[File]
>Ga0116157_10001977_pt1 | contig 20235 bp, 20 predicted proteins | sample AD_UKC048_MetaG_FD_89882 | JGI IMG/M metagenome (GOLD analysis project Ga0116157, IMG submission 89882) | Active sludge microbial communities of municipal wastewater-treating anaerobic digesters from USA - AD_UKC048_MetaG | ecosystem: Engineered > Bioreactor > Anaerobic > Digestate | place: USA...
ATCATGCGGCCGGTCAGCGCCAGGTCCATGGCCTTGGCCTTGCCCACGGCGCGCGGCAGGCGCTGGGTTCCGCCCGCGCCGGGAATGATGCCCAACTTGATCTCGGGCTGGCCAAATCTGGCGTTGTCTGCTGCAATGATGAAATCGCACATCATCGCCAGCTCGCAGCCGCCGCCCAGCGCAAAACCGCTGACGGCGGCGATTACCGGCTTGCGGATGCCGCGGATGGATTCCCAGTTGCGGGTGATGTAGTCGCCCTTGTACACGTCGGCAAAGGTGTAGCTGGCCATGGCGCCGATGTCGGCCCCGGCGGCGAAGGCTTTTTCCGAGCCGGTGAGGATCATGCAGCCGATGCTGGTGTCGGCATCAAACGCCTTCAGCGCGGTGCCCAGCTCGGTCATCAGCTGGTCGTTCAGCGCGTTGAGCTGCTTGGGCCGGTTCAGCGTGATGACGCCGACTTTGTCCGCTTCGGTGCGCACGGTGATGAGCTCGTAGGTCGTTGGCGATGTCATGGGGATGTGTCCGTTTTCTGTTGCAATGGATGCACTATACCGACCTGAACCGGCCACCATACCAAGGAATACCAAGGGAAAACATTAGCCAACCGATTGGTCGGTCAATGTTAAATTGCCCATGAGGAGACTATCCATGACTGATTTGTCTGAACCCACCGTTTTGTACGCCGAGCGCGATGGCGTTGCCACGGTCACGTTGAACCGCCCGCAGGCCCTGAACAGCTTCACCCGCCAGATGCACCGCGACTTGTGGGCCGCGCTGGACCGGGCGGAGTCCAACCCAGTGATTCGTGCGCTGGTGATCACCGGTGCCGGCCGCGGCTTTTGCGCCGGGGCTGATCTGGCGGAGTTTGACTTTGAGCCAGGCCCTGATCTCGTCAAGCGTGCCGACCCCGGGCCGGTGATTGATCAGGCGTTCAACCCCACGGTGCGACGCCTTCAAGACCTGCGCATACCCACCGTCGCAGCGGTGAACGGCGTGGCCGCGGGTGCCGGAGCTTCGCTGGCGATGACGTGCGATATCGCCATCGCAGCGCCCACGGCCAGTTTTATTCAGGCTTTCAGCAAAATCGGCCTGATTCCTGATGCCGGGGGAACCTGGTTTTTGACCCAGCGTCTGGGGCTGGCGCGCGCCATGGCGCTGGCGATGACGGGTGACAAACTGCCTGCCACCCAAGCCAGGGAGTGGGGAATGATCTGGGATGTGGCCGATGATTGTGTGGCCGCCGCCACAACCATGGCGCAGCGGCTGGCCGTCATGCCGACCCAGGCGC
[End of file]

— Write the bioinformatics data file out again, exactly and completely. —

>Ga0116157_10001977_pt1 | contig 20235 bp, 20 predicted proteins | sample AD_UKC048_MetaG_FD_89882 | JGI IMG/M metagenome (GOLD analysis project Ga0116157, IMG submission 89882) | Active sludge microbial communities of municipal wastewater-treating anaerobic digesters from USA - AD_UKC048_MetaG | ecosystem: Engineered > Bioreactor > Anaerobic > Digestate | place: USA...
ATCATGCGGCCGGTCAGCGCCAGGTCCATGGCCTTGGCCTTGCCCACGGCGCGCGGCAGGCGCTGGGTTCCGCCCGCGCCGGGAATGATGCCCAACTTGATCTCGGGCTGGCCAAATCTGGCGTTGTCTGCTGCAATGATGAAATCGCACATCATCGCCAGCTCGCAGCCGCCGCCCAGCGCAAAACCGCTGACGGCGGCGATTACCGGCTTGCGGATGCCGCGGATGGATTCCCAGTTGCGGGTGATGTAGTCGCCCTTGTACACGTCGGCAAAGGTGTAGCTGGCCATGGCGCCGATGTCGGCCCCGGCGGCGAAGGCTTTTTCCGAGCCGGTGAGGATCATGCAGCCGATGCTGGTGTCGGCATCAAACGCCTTCAGCGCGGTGCCCAGCTCGGTCATCAGCTGGTCGTTCAGCGCGTTGAGCTGCTTGGGCCGGTTCAGCGTGATGACGCCGACTTTGTCCGCTTCGGTGCGCACGGTGATGAGCTCGTAGGTCGTTGGCGATGTCATGGGGATGTGTCCGTTTTCTGTTGCAATGGATGCACTATACCGACCTGAACCGGCCACCATACCAAGGAATACCAAGGGAAAACATTAGCCAACCGATTGGTCGGTCAATGTTAAATTGCCCATGAGGAGACTATCCATGACTGATTTGTCTGAACCCACCGTTTTGTACGCCGAGCGCGATGGCGTTGCCACGGTCACGTTGAACCGCCCGCAGGCCCTGAACAGCTTCACCCGCCAGATGCACCGCGACTTGTGGGCCGCGCTGGACCGGGCGGAGTCCAACCCAGTGATTCGTGCGCTGGTGATCACCGGTGCCGGCCGCGGCTTTTGCGCCGGGGCTGATCTGGCGGAGTTTGACTTTGAGCCAGGCCCTGATCTCGTCAAGCGTGCCGACCCCGGGCCGGTGATTGATCAGGCGTTCAACCCCACGGTGCGACGCCTTCAAGACCTGCGCATACCCACCGTCGCAGCGGTGAACGGCGTGGCCGCGGGTGCCGGAGCTTCGCTGGCGATGACGTGCGATATCGCCATCGCAGCGCCCACGGCCAGTTTTATTCAGGCTTTCAGCAAAATCGGCCTGATTCCTGATGCCGGGGGAACCTGGTTTTTGACCCAGCGTCTGGGGCTGGCGCGCGCCATGGCGCTGGCGATGACGGGTGACAAACTGCCTGCCACCCAAGCCAGGGAGTGGGGAATGATCTGGGATGTGGCCGATGATTGTGTGGCCGCCGCCACAACCATGGCGCAGCGGCTGGCCGTCATGCCGACCCAGGCGC